Located just to the northeast of the Matas de Minas region, the state of Espírito Santo is one of the highest volume coffee producing regions in all of Brazil. The vast majority of this volume is not arabica but robusta, which serves as a key ingredient in Brazil’s booming instant coffee industry. But many small, family-owned farms like this one in Espírito Santo do produce arabica, and the quality from this region has been impressive in recent years.
2020 was the seventh year that Sivanius Kutz has been producing coffee, and for much of that time he was focused on producing commodity coffee and growing vegetables. After learning from a neighbour regarding the economic potential of making the switch to specialty, Sivanius built a wet mill on his farm and has ambitiously pursued specialty coffee production ever since.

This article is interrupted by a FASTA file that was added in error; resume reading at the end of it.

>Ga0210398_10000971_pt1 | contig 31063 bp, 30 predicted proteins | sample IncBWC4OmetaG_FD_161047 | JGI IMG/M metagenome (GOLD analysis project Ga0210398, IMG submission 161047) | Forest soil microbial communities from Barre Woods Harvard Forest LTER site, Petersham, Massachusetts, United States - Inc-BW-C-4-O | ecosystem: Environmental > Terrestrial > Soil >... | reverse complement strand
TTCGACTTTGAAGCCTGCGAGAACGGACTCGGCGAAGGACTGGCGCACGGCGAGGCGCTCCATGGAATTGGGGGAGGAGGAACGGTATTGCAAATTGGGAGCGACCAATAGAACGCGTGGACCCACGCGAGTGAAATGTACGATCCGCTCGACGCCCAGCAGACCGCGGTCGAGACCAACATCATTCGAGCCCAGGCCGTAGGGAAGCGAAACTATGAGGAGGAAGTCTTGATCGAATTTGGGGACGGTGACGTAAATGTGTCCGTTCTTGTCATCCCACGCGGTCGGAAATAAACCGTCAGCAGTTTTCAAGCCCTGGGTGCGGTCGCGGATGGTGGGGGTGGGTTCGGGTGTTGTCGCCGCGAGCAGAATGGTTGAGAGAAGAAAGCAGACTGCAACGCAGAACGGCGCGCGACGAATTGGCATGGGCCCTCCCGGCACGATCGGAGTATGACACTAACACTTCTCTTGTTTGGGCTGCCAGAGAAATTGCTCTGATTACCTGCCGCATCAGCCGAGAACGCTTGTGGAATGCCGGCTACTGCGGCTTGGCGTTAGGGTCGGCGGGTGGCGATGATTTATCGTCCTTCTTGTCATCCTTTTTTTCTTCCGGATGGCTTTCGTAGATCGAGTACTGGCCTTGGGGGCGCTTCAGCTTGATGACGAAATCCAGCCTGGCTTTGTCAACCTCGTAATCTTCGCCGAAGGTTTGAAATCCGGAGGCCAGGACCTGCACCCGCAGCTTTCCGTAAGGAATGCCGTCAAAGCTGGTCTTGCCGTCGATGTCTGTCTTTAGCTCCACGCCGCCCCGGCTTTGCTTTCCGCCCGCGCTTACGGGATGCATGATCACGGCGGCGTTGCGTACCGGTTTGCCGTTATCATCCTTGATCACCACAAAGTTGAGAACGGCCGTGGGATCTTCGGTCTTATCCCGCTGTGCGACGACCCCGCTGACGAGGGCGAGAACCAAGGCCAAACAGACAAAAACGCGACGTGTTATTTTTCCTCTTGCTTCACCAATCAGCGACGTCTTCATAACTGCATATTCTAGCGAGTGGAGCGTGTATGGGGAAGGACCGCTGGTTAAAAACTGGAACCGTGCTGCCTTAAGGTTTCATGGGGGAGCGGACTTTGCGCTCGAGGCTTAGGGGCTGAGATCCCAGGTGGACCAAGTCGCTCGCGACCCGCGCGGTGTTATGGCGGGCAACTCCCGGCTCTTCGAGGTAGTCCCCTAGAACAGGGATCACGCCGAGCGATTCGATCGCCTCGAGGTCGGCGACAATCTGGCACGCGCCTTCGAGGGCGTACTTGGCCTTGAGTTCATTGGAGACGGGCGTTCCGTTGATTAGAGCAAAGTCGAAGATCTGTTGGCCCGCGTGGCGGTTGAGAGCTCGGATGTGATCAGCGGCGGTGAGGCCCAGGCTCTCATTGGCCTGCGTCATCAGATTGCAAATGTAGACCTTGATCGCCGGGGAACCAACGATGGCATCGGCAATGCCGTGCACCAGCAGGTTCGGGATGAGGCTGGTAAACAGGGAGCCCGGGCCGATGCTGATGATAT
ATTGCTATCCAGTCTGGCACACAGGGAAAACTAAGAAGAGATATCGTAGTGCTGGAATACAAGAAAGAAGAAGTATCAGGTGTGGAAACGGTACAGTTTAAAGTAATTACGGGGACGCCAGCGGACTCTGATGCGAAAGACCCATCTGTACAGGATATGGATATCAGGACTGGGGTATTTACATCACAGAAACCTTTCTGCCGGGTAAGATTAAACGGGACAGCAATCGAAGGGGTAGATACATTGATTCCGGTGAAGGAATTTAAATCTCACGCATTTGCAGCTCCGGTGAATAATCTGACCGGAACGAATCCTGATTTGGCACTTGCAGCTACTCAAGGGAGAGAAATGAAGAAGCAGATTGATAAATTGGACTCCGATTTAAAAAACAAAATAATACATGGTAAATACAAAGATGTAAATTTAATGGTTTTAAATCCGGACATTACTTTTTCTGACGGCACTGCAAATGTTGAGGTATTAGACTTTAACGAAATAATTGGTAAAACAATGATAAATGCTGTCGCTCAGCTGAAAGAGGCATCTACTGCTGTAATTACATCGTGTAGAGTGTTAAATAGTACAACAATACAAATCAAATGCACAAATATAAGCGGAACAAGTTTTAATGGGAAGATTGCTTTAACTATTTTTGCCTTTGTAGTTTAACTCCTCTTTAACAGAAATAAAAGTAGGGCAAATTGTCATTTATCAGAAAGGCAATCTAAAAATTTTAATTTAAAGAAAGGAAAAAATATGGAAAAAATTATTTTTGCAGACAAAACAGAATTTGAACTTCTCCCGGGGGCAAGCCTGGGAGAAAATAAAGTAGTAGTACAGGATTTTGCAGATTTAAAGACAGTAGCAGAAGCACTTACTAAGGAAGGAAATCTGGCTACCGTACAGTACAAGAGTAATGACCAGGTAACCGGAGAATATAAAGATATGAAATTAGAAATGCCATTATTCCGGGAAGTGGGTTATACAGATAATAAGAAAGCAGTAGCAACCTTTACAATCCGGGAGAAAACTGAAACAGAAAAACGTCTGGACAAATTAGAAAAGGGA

He currently has only 2 hectares (about 5 acres) planted with coffee trees and he and his family handpick the coffee themselves without the assistance of additional labourers. After the coffee is harvested, the cherries are rested in a bag for 36 hours before being pulped. After pulping is completed, the coffee completes 12 hours fermentation under water, is then rinsed with clean water, and finally dried on a suspended terrace for 8 to 10 days.